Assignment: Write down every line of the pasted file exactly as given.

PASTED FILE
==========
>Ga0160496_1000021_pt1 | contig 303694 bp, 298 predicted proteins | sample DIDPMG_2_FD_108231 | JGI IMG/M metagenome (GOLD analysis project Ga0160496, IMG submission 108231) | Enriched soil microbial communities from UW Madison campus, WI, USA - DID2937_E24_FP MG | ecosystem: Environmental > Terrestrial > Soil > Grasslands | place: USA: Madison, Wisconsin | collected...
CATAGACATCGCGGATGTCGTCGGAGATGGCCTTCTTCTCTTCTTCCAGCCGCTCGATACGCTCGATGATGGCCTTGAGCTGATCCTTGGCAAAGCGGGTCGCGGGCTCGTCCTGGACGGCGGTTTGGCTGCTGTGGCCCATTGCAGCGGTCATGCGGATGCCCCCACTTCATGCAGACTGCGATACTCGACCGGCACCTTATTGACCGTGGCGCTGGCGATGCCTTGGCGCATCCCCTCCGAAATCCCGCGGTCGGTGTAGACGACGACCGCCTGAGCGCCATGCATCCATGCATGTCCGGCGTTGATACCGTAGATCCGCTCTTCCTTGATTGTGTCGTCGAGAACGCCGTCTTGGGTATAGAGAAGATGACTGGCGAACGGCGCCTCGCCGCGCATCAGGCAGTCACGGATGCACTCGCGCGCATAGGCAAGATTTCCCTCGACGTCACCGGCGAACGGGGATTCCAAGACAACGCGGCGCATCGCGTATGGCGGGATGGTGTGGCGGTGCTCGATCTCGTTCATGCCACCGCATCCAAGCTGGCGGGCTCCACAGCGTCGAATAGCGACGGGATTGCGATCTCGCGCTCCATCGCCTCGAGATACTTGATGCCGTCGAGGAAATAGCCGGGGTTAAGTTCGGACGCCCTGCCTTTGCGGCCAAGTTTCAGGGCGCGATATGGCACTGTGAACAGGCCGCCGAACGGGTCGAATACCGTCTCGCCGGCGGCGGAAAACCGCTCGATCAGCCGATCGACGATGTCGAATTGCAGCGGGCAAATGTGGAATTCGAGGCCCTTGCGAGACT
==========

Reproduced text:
>Ga0160496_1000021_pt1 | contig 303694 bp, 298 predicted proteins | sample DIDPMG_2_FD_108231 | JGI IMG/M metagenome (GOLD analysis project Ga0160496, IMG submission 108231) | Enriched soil microbial communities from UW Madison campus, WI, USA - DID2937_E24_FP MG | ecosystem: Environmental > Terrestrial > Soil > Grasslands | place: USA: Madison, Wisconsin | collected...
CATAGACATCGCGGATGTCGTCGGAGATGGCCTTCTTCTCTTCTTCCAGCCGCTCGATACGCTCGATGATGGCCTTGAGCTGATCCTTGGCAAAGCGGGTCGCGGGCTCGTCCTGGACGGCGGTTTGGCTGCTGTGGCCCATTGCAGCGGTCATGCGGATGCCCCCACTTCATGCAGACTGCGATACTCGACCGGCACCTTATTGACCGTGGCGCTGGCGATGCCTTGGCGCATCCCCTCCGAAATCCCGCGGTCGGTGTAGACGACGACCGCCTGAGCGCCATGCATCCATGCATGTCCGGCGTTGATACCGTAGATCCGCTCTTCCTTGATTGTGTCGTCGAGAACGCCGTCTTGGGTATAGAGAAGATGACTGGCGAACGGCGCCTCGCCGCGCATCAGGCAGTCACGGATGCACTCGCGCGCATAGGCAAGATTTCCCTCGACGTCACCGGCGAACGGGGATTCCAAGACAACGCGGCGCATCGCGTATGGCGGGATGGTGTGGCGGTGCTCGATCTCGTTCATGCCACCGCATCCAAGCTGGCGGGCTCCACAGCGTCGAATAGCGACGGGATTGCGATCTCGCGCTCCATCGCCTCGAGATACTTGATGCCGTCGAGGAAATAGCCGGGGTTAAGTTCGGACGCCCTGCCTTTGCGGCCAAGTTTCAGGGCGCGATATGGCACTGTGAACAGGCCGCCGAACGGGTCGAATACCGTCTCGCCGGCGGCGGAAAACCGCTCGATCAGCCGATCGACGATGTCGAATTGCAGCGGGCAAATGTGGAATTCGAGGCCCTTGCGAGACT